The baseline descriptive information from each subject was obtained. An analysis of the reliability of muscle cross-sectional area, medio-lateral width and dorsal-plantar thickness was conducted out using SPSS (version 15, SPSS Inc., Chicago, IL) Repeated measures (test-retest) reliability analyses utilised interclass correlation coefficients (ICC, 3.1) and 95% confidence intervals were obtained. As with other reliability coefficients, there is no standard acceptable level of reliability using the ICC [24]. It is stated that any measure should have an ICC of at least 0.6 to be useful [25]. Bland-Altman plots have been used to provide graphical representation of some of the key reliability findings [26, 27]. The Bland-Altman method calculates the range within which the difference between the two occasions will lie with a probability of 95% [26, 27].


Thirty subjects (20 female and 10 male) completed the study with a mean age of 28.24 ± 10.15 years, mean weight of 68.8 ± 12.35 Kg, and a mean height of 1.71 ± 0.97 m. Descriptive information of the AbdH muscle medio-lateral width, dorso-plantar thickness and cross-sectional area are presented in Table 1.

Table 1 Descriptive statistics of abductor hallucis muscle parameters.

With respect to within-session reliability the results demonstrated high reliability for all three parameters measured (Table 2). Based on an average of the three repetitions, between-session reliability (Table 3) showed high agreement of measuring the dorso-plantar thickness of AbdH (ICC: 0.97; 95% CI: 0.95 to 0.98). High reliability was evident for medio-lateral width measurements (ICC: 0.94; 95% CI 0.90 to 0.96). Cross-sectional area of the AbdH was deemed as acceptable (ICC 0.79; 95% CI 0.65 to 0.88). Figure 4 illustrates the Bland & Altman plot between Session 1 and Session 2 for AbdH medio-lateral width, with a 95% limits of agreement, bias of -0.05, with SD of bias of 1.27 (Lower limit -2.54, Upper limit 2.44).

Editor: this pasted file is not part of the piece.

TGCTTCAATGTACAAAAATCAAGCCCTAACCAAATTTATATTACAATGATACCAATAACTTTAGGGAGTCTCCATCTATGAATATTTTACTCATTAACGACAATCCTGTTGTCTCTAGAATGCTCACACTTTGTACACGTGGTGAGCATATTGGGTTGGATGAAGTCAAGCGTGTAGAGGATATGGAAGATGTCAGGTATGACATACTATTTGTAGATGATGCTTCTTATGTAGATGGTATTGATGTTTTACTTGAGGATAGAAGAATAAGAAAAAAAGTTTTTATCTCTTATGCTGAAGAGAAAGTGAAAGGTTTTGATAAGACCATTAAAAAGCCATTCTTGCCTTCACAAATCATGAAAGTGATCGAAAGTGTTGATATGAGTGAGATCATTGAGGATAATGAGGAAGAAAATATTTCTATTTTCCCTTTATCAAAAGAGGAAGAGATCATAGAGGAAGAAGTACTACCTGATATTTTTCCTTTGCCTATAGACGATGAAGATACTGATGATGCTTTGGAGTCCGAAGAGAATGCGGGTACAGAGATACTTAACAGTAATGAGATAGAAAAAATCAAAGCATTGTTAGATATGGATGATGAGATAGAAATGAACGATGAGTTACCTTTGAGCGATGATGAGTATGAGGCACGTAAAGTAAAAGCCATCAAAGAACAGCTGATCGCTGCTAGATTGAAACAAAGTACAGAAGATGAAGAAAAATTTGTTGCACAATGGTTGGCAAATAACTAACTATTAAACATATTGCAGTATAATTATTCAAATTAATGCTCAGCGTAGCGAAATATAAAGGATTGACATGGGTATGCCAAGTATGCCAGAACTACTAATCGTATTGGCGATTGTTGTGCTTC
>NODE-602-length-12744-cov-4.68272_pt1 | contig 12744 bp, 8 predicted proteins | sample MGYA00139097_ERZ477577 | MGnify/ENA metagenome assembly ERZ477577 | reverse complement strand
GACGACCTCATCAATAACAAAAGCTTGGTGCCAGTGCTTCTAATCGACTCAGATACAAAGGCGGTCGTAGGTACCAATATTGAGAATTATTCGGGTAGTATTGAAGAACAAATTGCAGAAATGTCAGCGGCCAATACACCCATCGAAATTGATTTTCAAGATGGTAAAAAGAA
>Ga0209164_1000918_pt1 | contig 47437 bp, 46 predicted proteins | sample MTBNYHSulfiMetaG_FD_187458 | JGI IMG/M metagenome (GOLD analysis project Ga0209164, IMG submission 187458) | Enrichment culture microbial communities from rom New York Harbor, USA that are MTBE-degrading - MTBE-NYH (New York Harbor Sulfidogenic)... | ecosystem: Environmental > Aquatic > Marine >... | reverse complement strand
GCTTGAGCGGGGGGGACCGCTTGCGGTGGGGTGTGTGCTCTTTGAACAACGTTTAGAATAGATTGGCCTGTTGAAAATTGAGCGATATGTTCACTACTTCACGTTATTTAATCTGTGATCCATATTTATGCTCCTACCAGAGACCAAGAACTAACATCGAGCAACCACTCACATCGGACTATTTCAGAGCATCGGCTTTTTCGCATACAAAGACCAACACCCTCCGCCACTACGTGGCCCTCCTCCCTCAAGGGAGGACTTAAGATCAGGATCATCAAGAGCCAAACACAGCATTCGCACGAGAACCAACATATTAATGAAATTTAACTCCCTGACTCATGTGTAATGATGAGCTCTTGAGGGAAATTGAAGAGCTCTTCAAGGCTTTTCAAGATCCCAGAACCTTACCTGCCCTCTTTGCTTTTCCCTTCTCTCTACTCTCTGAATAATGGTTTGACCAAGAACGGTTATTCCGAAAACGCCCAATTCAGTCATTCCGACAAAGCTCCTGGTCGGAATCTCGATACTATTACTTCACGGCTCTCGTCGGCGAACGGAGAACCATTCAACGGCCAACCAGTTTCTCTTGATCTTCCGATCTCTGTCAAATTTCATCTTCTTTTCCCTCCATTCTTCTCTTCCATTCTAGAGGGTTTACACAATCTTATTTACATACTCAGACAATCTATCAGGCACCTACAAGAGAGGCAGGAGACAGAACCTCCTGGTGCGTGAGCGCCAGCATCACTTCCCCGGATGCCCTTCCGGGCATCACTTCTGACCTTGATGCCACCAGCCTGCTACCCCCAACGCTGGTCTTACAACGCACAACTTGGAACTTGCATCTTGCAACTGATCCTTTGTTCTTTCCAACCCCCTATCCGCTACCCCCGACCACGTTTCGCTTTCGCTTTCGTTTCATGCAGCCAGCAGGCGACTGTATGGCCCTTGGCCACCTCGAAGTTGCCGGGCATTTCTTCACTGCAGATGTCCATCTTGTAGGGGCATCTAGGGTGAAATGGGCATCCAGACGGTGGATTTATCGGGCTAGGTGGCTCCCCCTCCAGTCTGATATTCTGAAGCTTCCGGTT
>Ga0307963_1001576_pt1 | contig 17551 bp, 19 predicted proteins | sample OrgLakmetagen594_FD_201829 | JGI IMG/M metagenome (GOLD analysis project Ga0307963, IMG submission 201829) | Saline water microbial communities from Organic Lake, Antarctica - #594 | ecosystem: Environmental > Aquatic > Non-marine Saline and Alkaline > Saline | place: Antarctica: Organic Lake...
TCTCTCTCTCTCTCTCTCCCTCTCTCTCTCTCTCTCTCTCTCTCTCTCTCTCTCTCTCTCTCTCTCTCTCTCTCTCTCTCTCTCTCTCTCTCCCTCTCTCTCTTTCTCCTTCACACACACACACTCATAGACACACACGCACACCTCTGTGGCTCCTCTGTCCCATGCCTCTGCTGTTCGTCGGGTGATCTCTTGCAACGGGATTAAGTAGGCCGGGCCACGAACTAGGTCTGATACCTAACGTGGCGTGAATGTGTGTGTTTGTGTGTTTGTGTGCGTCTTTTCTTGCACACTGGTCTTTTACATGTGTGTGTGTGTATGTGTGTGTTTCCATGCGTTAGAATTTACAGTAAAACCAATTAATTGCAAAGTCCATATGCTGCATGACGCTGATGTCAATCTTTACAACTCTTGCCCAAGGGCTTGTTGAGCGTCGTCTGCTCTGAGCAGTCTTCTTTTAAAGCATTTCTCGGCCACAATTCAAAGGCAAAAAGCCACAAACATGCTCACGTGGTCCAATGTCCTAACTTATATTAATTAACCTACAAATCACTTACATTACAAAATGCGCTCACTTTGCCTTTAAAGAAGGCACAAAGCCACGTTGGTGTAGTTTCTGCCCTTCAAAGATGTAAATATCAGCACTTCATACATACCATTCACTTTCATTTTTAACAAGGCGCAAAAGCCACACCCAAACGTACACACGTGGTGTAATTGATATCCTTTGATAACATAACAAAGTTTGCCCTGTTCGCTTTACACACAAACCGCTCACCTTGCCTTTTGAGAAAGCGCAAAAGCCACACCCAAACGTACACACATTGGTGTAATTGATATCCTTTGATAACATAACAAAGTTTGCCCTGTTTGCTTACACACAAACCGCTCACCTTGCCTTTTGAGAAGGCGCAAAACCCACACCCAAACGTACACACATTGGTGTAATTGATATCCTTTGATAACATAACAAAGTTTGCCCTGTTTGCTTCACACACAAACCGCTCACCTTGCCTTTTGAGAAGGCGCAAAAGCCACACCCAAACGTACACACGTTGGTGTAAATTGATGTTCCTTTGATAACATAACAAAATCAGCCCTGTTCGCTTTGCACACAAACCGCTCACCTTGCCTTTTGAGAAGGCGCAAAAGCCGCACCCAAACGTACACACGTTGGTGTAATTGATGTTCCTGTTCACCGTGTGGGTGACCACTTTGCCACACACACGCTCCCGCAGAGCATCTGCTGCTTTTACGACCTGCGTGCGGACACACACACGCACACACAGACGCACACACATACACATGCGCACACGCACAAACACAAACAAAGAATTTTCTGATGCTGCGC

Figure 4
figure 4

95% Limits of agreement for the measurement of abductor hallucis medio-lateral width (mm).

Table 2 Intratester within session reliability ICC values.
Table 3 Intratester between-session reliability ICC values.

Figure 5 illustrates the Bland & Altman plot between Session 1 and Session 2 for AbdH dorso-plantar thickness, displaying a 95% limits of agreement, bias of -0.024, with SD of bias of 0.35 (Lower limit -0.67, Upper limit 0.72). Figure 6 illustrates the Bland & Altman plot between Session 1 and Session 2 for AbdH cross-sectional area, with a 95% limits of agreement, bias of -7.3, with SD of bias of 28.50 (Lower limit -63.18, Upper limit 48.54).

Figure 5
figure 5

95% Limits of agreement for the measurement of dorso-planter thickness (mm).

Figure 6
figure 6

95% Limits of agreement for the measurement of cross-sectional area (mm 2 ).


With any measuring system there needs to be of proven reliability and validity before being applied in a clinical setting, so that clinicians maybe assured of reproducible and meaningful results. Evaluating the reliability of muscle parameters has been in the past difficult. Only with an increase in accessibility to the higher-end US machines and also the development and increase in availability of low-cost musculoskeletal US machines has it been possible to conduct good reliability studies.

There is limited research exploring the AbdH muscle characteristics. There are however, previous studies utilising US, which have demonstrated that it is a statistically valid and reliable method for assessing the cross-sectional area of skeletal muscle [11, 18]. A study by Reeves et al (2007) [18] observed measuring the cross-sectional area of vastus lateralis using US, comparing results to that of the findings from MRI (Table 4). Also a previous study used US to determine the cross-sectional area of extensor digitorum brevis, which again proved to be a reliable method of measurement (Table 4) [11]. Few studies to date have looked at measuring the muscle parameters of width and thickness using US imaging. An earlier study completed a within-session intra-tester and inter-tester reliability study to measure the thickness of multifidus muscle using US, which concluded in a very high inter-rater agreement of the thickness across both assessors (Table 4), therefore indicating that the aforementioned parameters can be measured reliably [19]. The current study's methodology using US was developed based on the protocols of previous work. These included the utilisation of anatomical landmarks as reference points, allowing time for muscle fluid shifts to occur before scanning, the perpendicular transducer angle, and neutral testing position of the ankle [20, 26, 28].